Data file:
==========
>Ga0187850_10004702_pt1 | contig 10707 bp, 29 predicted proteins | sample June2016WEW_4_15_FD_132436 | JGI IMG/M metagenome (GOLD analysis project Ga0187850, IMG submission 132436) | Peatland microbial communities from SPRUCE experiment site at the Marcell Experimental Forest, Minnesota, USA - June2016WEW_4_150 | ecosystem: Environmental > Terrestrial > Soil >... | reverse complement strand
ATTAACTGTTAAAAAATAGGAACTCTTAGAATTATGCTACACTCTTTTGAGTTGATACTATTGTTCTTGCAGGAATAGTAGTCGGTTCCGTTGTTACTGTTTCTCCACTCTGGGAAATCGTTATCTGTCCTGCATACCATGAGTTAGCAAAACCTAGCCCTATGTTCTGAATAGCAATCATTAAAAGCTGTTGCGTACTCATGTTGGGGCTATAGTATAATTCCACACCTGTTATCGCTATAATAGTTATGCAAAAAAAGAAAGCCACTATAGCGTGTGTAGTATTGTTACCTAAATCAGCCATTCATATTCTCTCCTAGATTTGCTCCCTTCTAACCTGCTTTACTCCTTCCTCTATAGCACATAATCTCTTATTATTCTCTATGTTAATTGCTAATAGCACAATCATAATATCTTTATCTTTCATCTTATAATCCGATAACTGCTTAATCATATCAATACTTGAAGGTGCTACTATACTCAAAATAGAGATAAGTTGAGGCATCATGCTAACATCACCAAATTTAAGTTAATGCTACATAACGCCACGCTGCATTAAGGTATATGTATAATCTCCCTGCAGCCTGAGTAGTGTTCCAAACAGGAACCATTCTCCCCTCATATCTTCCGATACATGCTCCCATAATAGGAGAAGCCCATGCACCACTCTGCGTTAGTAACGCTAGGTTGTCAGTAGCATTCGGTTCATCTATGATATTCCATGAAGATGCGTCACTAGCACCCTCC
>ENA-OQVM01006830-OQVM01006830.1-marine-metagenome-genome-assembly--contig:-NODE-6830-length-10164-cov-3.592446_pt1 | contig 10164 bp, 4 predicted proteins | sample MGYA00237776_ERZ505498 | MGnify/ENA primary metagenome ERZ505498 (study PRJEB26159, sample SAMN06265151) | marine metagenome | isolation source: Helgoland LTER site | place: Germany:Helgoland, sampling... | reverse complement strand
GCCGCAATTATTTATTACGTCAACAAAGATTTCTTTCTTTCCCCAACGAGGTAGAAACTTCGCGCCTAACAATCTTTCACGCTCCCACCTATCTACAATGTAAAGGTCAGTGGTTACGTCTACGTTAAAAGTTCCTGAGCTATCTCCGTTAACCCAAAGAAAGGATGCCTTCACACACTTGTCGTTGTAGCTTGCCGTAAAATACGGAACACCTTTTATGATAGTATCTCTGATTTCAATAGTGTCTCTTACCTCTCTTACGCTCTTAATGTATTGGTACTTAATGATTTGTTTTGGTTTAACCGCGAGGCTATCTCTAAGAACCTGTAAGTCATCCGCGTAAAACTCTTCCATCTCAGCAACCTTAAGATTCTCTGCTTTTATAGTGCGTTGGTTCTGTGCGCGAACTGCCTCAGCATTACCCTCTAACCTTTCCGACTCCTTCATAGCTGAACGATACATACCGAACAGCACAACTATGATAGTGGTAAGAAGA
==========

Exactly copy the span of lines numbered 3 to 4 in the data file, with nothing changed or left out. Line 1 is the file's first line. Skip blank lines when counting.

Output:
>ENA-OQVM01006830-OQVM01006830.1-marine-metagenome-genome-assembly--contig:-NODE-6830-length-10164-cov-3.592446_pt1 | contig 10164 bp, 4 predicted proteins | sample MGYA00237776_ERZ505498 | MGnify/ENA primary metagenome ERZ505498 (study PRJEB26159, sample SAMN06265151) | marine metagenome | isolation source: Helgoland LTER site | place: Germany:Helgoland, sampling... | reverse complement strand
GCCGCAATTATTTATTACGTCAACAAAGATTTCTTTCTTTCCCCAACGAGGTAGAAACTTCGCGCCTAACAATCTTTCACGCTCCCACCTATCTACAATGTAAAGGTCAGTGGTTACGTCTACGTTAAAAGTTCCTGAGCTATCTCCGTTAACCCAAAGAAAGGATGCCTTCACACACTTGTCGTTGTAGCTTGCCGTAAAATACGGAACACCTTTTATGATAGTATCTCTGATTTCAATAGTGTCTCTTACCTCTCTTACGCTCTTAATGTATTGGTACTTAATGATTTGTTTTGGTTTAACCGCGAGGCTATCTCTAAGAACCTGTAAGTCATCCGCGTAAAACTCTTCCATCTCAGCAACCTTAAGATTCTCTGCTTTTATAGTGCGTTGGTTCTGTGCGCGAACTGCCTCAGCATTACCCTCTAACCTTTCCGACTCCTTCATAGCTGAACGATACATACCGAACAGCACAACTATGATAGTGGTAAGAAGA